Research shows that there more than twice the amount of female tradespeople including electricians in the UK compared to ten years ago.
The analysis shows that there were an estimated 33,000 women tradespeople in 2019, which was 120% increase from 2009.
Within these 10 years, the number of people working in construction, electricals and plumbing has increased by 5% to 750,000. The percentage of tradespeople that are women currently account for about 4% which is a significant improvement compared to 2% a decade ago.
When the figures of broken down by industry, most of the female tradespeople can be found in the building industry (24,000) accounting for 6% of the total workforce. There are an estimated 8,000 females working as electricians, 3% of the total workforce.
The number of females working in these trades has been steadily rising over the past decade figures show that female representation is rising at a bigger rate with over half of the female workers in construction being registered since 2009.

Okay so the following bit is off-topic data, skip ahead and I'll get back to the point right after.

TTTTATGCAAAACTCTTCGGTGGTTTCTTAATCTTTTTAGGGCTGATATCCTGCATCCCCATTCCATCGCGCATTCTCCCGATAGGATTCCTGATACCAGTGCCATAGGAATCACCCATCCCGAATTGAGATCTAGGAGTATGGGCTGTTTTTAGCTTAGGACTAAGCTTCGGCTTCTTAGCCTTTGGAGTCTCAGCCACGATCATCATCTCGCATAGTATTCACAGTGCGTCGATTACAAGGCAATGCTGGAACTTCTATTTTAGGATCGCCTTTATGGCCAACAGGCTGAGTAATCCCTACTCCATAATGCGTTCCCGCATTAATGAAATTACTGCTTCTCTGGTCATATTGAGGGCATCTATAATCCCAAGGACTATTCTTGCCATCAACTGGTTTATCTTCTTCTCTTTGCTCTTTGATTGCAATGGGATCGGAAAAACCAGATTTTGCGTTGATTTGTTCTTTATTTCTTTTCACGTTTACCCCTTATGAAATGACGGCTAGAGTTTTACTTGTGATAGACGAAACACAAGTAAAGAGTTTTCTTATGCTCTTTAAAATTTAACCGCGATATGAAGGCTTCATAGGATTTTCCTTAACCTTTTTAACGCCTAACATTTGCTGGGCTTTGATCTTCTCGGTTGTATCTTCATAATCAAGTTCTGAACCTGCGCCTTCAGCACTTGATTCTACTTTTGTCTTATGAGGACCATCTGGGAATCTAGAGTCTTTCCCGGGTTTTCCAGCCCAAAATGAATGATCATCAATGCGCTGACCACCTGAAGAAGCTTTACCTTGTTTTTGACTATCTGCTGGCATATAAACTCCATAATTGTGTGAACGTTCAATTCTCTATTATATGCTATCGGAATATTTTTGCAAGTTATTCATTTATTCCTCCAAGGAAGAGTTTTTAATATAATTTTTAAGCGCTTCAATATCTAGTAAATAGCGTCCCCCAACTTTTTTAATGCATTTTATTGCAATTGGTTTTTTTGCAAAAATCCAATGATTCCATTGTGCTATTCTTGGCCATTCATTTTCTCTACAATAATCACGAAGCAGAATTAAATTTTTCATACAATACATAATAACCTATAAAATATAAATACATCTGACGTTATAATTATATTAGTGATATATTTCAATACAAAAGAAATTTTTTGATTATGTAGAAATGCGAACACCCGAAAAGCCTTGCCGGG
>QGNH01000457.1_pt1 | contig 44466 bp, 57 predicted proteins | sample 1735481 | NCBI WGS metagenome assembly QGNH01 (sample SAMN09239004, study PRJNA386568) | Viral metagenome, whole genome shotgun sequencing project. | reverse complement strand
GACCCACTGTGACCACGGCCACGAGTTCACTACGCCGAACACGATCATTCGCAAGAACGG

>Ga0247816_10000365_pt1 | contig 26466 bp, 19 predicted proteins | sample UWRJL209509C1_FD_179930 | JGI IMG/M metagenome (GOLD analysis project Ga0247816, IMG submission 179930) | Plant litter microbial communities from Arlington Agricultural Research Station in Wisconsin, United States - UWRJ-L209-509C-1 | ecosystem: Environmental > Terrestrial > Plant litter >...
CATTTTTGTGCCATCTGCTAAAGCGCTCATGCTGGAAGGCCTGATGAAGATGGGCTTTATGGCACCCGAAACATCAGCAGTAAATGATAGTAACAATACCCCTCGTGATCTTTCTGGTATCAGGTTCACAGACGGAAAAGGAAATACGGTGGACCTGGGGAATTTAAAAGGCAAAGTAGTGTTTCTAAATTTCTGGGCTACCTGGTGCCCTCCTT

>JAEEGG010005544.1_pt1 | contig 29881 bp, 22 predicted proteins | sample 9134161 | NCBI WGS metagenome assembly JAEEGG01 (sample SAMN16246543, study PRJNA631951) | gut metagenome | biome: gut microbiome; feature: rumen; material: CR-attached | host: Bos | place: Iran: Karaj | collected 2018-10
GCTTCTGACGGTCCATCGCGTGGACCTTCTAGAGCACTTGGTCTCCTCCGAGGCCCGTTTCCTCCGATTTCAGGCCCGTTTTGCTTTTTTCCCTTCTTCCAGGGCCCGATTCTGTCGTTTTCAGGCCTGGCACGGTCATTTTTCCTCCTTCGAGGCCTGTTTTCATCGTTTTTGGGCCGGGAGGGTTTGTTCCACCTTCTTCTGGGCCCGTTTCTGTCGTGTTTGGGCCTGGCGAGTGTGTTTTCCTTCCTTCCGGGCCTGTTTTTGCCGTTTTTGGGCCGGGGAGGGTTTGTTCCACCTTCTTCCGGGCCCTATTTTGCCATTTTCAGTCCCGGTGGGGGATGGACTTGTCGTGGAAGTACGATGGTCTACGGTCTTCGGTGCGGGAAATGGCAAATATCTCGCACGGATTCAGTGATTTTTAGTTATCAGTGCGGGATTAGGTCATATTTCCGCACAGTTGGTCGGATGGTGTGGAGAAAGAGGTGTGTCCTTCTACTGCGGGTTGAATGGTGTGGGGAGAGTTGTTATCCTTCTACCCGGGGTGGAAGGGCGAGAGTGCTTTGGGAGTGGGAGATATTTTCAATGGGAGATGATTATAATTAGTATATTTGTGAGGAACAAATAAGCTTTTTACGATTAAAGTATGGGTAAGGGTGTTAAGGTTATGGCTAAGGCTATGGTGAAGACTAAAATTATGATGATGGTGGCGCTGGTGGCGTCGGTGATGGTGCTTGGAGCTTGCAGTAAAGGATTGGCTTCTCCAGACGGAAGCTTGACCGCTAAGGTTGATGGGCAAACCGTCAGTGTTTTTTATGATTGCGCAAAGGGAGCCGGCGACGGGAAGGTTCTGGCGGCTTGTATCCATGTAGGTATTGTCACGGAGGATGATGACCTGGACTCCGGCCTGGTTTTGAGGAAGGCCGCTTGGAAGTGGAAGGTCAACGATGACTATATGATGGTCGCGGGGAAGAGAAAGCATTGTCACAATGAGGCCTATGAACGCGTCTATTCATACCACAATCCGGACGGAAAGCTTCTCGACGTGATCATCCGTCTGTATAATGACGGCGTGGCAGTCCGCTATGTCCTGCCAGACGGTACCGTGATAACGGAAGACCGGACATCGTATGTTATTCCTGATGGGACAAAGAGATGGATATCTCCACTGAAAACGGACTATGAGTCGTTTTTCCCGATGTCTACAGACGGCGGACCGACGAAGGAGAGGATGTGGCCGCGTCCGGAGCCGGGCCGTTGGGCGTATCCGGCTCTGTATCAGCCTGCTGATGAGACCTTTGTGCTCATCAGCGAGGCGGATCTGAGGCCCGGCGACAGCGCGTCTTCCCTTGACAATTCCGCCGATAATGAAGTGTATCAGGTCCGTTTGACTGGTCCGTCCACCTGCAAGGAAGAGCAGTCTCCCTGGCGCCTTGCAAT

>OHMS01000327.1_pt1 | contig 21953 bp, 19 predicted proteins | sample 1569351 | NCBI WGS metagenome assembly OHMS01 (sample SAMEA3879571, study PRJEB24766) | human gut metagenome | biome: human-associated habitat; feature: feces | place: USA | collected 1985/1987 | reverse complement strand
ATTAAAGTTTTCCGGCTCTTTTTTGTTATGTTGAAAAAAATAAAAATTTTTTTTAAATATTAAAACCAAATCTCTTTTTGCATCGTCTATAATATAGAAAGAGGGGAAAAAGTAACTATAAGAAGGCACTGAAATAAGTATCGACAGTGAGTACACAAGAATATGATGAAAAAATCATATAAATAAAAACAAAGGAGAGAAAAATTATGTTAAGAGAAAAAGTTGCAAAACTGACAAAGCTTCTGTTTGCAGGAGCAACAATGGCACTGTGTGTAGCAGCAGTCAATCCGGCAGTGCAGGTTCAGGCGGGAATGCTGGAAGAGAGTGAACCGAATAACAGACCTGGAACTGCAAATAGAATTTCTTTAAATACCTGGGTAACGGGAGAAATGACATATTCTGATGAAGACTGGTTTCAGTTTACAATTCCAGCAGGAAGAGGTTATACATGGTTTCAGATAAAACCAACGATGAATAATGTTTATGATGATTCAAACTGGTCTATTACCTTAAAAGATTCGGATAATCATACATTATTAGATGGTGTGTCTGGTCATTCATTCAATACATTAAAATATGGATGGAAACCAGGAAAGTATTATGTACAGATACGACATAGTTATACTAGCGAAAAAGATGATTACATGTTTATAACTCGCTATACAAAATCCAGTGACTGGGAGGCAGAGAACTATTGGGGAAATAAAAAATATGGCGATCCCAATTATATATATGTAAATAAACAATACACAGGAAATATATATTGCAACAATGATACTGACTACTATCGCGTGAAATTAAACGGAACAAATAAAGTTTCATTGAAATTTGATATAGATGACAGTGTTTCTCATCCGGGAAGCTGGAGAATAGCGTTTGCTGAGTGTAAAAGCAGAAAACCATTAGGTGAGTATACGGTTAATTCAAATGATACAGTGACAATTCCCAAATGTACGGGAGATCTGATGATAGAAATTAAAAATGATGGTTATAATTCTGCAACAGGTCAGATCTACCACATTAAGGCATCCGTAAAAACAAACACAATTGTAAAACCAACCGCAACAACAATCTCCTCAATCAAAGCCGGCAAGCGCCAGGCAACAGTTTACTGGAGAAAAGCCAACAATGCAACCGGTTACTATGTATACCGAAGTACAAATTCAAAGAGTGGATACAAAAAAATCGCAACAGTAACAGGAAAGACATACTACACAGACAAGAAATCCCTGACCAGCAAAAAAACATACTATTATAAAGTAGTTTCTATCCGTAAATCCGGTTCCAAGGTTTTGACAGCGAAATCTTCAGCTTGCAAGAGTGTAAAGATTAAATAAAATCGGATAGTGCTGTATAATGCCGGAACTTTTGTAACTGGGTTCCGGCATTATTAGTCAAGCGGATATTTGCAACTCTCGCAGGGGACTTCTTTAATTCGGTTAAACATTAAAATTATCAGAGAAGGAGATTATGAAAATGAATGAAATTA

Over the past decades, these types of trades have been dominated by males, therefore it is encouraging that the number of female tradespeople are increasing. Young females that are aspiring to be in a trade, can now see there is a pathway there for them.
Based on projections, there is expected to be a further 220,000 more women of working age in the UK by 2030. If the number of women working in construction remains constant over this time it could result in over 5,500 women in the industry by 2030. However, if the industry grows as it has since 2009 then we could see over 50,000 women in construction by the end of the decade.
Looking at the mean wages for tradespeople, women are still getting paid less than their male colleagues. On average female tradespeople earn 11% less than male tradespeople. This is lower than the average gender pay gap across different industries, in 2019 it was 16%.